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We've got an EMC NX4 SAN box serving a CIFS share to a number of Windows Server 2008 R2 app servers. The app servers are using the CIFS share to serve lots of image files (~2500 ops/sec on the share), however neither the SAN nor the app servers are showing any obvious signs of stress.

Once in a while an app server will, apparently all of a sudden, drop the connection to the SAN. Any .NET code trying to serve a file from the SAN fails with:

System.IO.IOException: The specified network name is no longer available

If I RDP to the app server and try to access "\san-name" through explorer, I get the same error. All other app servers can access it just fine. I can also access "\ip-of-san" just perfectly, pinging works as well.

A reboot of the app server fixes the issue, but that's a somewhat drastic measure to the problem, given that it seems like the SAN is working fine and the computer can access it - it just looks like the "\san-name" access has barfed up.

This has happened to two different app servers during the last week, so I don't suspect a single app server of being the cause. Ignoring the cause for now - how would I restore the "\san-name" connection without rebooting the machine? And can I somehow query what went wrong?

Event logs shows nothing (besides related ASP.NET errors caused by the issue), neither on app servers nor on the SAN.

Update:
Based on the suggestions I'll try a restart of the Workstation service the next time and see if that helps the issue. Definitely not a fix, but way faster to do than to reboot the whole machine as I've currently been doing. Any way to query the status of the connections that the Workstation service maintains?

Update 2:
Confirmed that restarting the Workstation service "fixes" the issue. Next step is to try the reg change to heighten the MaxCmds value. Won't be able to confirm whether it's the issue, can only assume if it runs for a lengthy period without issues.

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Are there any indications in the event logs on the App servers, specifically in the System log, that point to either a transient failure or some other mechanism being triggered (e.g. DOS protection in the LanManagerService as described here blog.mreza.info/archive/2007/09/26/… ). Also what AV setup is in place and how is the Celerra integrated with that. –  Helvick Dec 4 '10 at 11:55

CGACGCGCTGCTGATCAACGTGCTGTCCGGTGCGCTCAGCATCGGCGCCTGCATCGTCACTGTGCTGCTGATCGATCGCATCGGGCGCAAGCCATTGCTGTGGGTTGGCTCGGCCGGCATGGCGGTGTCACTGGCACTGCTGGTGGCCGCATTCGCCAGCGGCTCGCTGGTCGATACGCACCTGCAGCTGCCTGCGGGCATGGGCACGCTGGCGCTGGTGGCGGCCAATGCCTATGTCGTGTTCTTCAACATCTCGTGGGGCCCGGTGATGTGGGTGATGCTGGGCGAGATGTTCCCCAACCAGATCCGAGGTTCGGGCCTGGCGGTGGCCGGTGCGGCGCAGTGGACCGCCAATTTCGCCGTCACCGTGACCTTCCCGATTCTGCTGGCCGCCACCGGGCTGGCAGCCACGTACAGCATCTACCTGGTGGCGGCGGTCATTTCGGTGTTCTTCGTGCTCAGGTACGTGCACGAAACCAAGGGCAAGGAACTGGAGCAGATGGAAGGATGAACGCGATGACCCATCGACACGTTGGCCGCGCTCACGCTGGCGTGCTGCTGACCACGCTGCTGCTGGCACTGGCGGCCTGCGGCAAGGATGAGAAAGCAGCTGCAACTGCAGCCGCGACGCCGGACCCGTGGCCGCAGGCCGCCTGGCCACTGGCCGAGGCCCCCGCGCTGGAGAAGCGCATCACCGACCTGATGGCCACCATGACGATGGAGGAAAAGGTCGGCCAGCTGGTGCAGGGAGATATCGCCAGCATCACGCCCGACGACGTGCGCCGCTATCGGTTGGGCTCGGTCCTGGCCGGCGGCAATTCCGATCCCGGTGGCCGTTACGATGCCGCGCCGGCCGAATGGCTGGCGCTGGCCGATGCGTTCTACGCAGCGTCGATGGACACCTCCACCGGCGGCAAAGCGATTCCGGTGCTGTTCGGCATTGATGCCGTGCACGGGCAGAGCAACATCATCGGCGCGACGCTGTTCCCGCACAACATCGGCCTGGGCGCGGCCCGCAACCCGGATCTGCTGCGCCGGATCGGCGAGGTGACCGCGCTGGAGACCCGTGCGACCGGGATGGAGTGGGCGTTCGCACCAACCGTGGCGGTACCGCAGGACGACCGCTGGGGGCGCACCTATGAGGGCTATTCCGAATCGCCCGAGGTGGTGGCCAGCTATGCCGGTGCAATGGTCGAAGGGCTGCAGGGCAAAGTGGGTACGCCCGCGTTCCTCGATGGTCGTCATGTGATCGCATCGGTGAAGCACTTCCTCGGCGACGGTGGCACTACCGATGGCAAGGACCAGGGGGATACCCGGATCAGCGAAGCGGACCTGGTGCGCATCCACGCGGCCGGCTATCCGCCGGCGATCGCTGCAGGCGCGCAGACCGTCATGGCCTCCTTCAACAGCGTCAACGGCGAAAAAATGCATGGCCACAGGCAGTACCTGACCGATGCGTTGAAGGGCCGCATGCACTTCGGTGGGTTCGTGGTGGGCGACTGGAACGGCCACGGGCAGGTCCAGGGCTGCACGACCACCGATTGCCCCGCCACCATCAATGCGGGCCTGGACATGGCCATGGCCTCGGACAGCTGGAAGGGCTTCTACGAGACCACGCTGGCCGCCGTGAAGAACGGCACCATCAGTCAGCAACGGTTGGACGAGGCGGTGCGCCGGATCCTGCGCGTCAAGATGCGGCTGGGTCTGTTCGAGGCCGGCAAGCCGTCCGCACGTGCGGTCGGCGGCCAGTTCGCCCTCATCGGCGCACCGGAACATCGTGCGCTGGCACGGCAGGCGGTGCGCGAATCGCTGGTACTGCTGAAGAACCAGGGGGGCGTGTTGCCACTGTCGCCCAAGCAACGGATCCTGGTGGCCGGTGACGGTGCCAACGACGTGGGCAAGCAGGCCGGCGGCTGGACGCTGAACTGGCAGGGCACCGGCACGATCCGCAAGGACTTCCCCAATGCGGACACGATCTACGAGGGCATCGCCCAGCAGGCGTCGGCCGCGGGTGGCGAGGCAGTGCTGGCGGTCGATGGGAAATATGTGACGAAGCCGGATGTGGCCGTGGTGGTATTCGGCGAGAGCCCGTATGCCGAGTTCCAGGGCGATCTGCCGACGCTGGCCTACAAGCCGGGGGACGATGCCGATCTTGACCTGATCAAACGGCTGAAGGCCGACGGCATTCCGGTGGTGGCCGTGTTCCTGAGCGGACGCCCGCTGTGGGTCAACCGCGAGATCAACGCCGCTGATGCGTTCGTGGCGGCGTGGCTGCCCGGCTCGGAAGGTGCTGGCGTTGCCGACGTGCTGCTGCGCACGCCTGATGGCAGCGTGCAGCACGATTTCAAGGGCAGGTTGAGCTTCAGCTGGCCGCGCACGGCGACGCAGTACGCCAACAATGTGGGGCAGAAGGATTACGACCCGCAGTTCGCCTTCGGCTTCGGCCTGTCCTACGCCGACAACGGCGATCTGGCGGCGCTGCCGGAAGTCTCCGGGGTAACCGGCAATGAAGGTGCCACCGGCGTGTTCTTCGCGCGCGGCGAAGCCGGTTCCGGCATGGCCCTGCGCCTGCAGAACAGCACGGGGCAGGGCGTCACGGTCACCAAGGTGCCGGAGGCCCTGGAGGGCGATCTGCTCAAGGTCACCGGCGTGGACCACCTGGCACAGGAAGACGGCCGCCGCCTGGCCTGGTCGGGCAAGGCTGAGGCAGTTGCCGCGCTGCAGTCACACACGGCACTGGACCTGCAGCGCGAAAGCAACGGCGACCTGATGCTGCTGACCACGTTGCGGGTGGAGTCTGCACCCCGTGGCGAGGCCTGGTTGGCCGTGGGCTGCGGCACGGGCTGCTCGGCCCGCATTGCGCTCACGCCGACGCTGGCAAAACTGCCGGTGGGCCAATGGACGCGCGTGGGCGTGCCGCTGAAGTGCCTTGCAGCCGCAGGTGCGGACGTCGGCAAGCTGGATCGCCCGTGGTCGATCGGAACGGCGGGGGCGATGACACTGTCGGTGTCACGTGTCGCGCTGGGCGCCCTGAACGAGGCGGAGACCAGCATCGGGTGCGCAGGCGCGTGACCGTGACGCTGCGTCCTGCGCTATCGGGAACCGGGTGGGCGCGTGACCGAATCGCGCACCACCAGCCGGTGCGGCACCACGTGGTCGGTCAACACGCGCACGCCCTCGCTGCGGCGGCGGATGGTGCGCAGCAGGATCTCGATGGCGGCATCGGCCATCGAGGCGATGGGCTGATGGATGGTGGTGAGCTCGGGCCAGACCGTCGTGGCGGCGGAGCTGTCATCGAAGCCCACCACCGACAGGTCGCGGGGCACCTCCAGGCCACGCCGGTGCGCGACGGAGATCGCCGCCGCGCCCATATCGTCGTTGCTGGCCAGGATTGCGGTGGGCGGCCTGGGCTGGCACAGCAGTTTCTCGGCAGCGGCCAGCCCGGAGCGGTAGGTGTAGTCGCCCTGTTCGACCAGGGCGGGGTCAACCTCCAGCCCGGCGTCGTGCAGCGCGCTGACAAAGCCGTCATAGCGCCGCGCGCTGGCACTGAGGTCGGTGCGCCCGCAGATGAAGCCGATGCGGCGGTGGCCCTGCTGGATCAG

@Helvick No relevant entries in event logs, neither app nor system. We do not run AV neither on the servers nor on the Celerra. I searched the event log for the LanManagerService DOS protection event too, but it came back empty. –  Mark S. Rasmussen Dec 4 '10 at 19:13

5 Answers 5

This sounds like it's the MaxCmds have run out. Here are two good articles about that: here and here.

Here's now to change it. Create a file called update.reg and place the following in it:

Windows Registry Editor Version 5.00 

[HKEY_LOCAL_MACHINE\SYSTEM\CurrentControlSet\Services\lanmanworkstation\parameters] 
"MaxCmds"=dword:00000800 

Save and then double click and accept the prompt. A reboot is required.

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Since the bounty is about to run out, I'll award it to your answer so far as it's the best bet imho, though I'll have to test it out before accepting. I have previously altered the FCNMode to only register the bin directory as I had "bios command limit reached" errors on some of the apps hosted on another UNC share. But I guess the FCNMode setting does not affect dirs outside of the application directory. –  Mark S. Rasmussen Dec 10 '10 at 8:16
    
The FCNMode can also help, but a large disk structure over UNC they may cause both to come into play. I 'believe' that FCN is against the whole directory tree for .NET 2.0 and greater. –  Scott Forsyth - MVP Dec 10 '10 at 16:21
    
Further to that: I've seen the MaxCmds run out with multiple front end nodes and multiple users used for different folders. The MaxCmds is a setting I apply to all of my UNC webfarms. I've never seen a drawback to that change. There is a server setting too if the CIFS share target is a windows server, but that doesn't apply to you. –  Scott Forsyth - MVP Dec 10 '10 at 16:30